How Ted Lasso Helped Me Reclaim My Writing Mojo

Sarah Darer Littman
5 min readFeb 21, 2022


Warning: Contains spoilers for Season 2 Episode 5

Soccer team from Ted Lasso touching a yellow sign that says BELIEVE

A few days ago on Twitter, comedian Megan Beth Koester tweeted about Ted Lasso :

Judging by the replies, her joke didn’t land too well with parents and grandparents who are big fans of the show. I’m not here to pile on; rather I’m here to say that it’s no exaggeration to say the show saved my writing life, particularly Season 2 Episode 5.

Let me explain how the two are inextricably linked:

In late 2019 I had an idea for novel about a teen boy who becomes radicalized to white nationalism online, told from his point-of-view, and that of his Jewish friend. My young adult author “brand” is the intersection of teens and technology. My editor jokingly calls me “The Dick Wolf of YA.”

I sold that book to Scholastic in 2020, but due to the shift to teaching full-time online, moving house, and general COVID stress, I didn’t get really cranking on it till the semester ended in mid-December 2020, at which point I realized that although I had sold the story as being told from a male and female point of view, there were good reasons that it actually had to be two males. I talked to my editor and we agreed to try it from three points of view — two males and a female. I cranked out a first draft from three points of view in about three months.

It wasn’t easy. Facebook just reminded me of a post I wrote a year ago.

Facebook post from Feb 21st 2021 despairing that my book is due and we have to demo the kitchen and I have to teach and — with image of “This is Fine” dog
Me, despairing a year ago

But after discussions with my editor, we agreed that the girl character’s point-of-view wasn’t adding enough to the narrative. So back to the rewriting board I went — this time with the two male characters. The female character stayed, but we learn about her personality through her interactions with the boys.

I was on a super tight deadline for the next draft. We’d already pushed the book back from Summer 2022 to Fall 2022, because I needed more time, and because of the subject matter, it was a book we wanted to make sure we got right. From mid-March to mid-May 2021, I wrote an average of 2500 words a day, seven days a week.

For me, that’s a lot, especially without a day off. To say I was burned out is an understatement.

And that was just from the writing. The research for the book. which required me to immerse myself in my deepest fears (antisemitism and Nazis) meant I was spending time lurking in white nationalist chatrooms, interviewing former NeoNazis, and reading through the daily Google alerts I had set up for both white nationalism and white supremacy.

I started to dread those Google alerts, because what they told me — and what’s been confirmed by statistics — is that the incidents of antisemitic hate have been on the rise.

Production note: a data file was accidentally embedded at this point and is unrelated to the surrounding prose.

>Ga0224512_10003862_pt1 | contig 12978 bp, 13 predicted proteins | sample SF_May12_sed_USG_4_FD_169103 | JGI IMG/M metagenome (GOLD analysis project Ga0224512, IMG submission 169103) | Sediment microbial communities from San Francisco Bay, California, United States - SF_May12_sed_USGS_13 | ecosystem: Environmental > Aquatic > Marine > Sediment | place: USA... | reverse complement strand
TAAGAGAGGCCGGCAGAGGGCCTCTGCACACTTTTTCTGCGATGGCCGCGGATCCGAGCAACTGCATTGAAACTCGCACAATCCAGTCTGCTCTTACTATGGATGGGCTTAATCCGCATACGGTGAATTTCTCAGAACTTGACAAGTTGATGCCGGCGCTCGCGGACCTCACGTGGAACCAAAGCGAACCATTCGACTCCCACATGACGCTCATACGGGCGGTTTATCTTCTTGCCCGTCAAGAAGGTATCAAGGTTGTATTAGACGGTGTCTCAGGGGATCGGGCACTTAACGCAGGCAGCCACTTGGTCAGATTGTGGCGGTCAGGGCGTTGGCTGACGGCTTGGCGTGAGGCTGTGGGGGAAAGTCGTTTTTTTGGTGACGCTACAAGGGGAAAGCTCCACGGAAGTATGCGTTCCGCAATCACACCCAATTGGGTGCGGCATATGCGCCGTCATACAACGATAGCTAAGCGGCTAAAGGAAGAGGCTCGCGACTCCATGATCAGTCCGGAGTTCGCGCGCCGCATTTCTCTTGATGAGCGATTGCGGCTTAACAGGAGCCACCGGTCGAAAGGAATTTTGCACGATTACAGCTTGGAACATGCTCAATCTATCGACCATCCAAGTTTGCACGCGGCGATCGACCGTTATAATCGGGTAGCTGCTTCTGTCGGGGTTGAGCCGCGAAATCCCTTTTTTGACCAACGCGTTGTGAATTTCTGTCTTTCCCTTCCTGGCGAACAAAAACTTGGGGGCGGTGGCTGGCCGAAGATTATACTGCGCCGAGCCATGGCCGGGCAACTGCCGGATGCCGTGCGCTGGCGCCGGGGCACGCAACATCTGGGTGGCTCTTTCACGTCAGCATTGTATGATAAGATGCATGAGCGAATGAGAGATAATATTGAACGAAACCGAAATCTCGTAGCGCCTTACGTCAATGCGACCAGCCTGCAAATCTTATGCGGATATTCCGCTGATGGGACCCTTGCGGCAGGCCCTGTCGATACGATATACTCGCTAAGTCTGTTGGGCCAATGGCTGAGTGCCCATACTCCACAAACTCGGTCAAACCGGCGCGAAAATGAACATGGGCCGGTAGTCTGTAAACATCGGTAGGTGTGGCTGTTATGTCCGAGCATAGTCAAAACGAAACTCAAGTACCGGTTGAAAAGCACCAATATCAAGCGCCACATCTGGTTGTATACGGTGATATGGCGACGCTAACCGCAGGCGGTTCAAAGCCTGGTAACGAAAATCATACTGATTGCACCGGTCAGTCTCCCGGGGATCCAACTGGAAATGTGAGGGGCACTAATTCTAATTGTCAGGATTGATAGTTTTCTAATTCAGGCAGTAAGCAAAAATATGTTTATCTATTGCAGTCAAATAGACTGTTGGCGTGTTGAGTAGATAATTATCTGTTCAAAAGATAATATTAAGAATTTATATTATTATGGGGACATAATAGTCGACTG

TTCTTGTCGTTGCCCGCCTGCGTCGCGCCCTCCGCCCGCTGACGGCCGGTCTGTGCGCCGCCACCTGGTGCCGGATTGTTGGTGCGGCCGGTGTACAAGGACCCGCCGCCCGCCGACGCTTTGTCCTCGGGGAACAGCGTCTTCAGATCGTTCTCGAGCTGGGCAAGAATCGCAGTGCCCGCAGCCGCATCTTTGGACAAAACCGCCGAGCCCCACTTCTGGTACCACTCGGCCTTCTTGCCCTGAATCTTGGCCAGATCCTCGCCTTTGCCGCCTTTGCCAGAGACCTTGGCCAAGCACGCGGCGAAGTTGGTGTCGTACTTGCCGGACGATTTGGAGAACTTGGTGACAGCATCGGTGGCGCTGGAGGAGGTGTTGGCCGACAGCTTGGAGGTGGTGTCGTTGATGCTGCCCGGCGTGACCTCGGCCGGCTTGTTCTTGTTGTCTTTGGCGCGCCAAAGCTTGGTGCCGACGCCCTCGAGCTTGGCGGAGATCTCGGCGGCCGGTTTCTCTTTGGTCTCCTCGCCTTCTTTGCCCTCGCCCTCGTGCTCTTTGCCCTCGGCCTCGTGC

Being under deadline stress, immersing myself in antisemitism and hate, and being acutely tuned into the news wasn’t great for my mental health. I started to hate writing. At one point I broke down and told my husband maybe I should just pay back the advance and give up the idea. I wondered why I ever thought I could tackle a subject like this. I hated my life.

Watching Ted Lasso was the oasis of nice in my horrible 2021 world. But it was season 2 Episode 5 — “Rainbow” that saved me.


Fairy tales do not start nor do they end at the dark forest. That’s only something that shows up smack dab in the middle of the story, but it will all work out. It may not work out how you think it will or how you hope it does. But believe me, it will all work out, exactly as it’s supposed to. Our job is to have zero expectations and just let go. Ted Lasso, Season 2 Ep 5

The Rainbow episode doesn’t just play homage to some of my favorite feel good rom-com movies — what spoke to me was that it deals with the “dark night of the soul” part of the hero’s journey; the point where the hero/shero is pushed to their limits and all seems lost. It’s when we’re so lost in that dark forest we can’t see the light.

Both Isaac and Roy are in that place, for completely different reasons. They’ve both lost their connection to the game, Roy because of injury and Isaac because he’s now team captain and the Greyhounds have been on a major losing streak.

Ted enlists Roy to help Isaac, and it has a happy ending for both of them. Isaac rediscovers his joy in the game, and Roy realizes he hates being a pundit, and that he’s actually a really good coach.

The montage set to the Rolling Stones song “She’s a Rainbow” (which we already know is Leslie Higgins’ ring tone for his wife) had me in tears. Watching Isaac rediscover his love for the game, seeing his smile as he played pickup football at the council estate (Yank translation: housing project) where Roy grew up, made me realize that I, too, needed to reconnect with my passion for writing.

Every morning after watching that episode, I played “She’s a Rainbow” when I showered in the morning, and because music is so associated with emotion for me, it gave me the courage I needed to keep going with the story, to find my way out of the dark forest and into the light.

That novel, SOME KIND OF HATE, comes out on November 1st. Without Ted Lasso Season 2 Episode 5, it might not have happened.

PS: I set the ringtone for my husband, who had to put up with me being in those dark woods for almost an entire year, to the Rolling Stones song. The book is dedicated to him for his love and support.



Sarah Darer Littman

insatiably curious middle-grade/young adult author, writing mentor. SOME KIND OF HATE 11/1/22 Scholastic Press #medialiteracy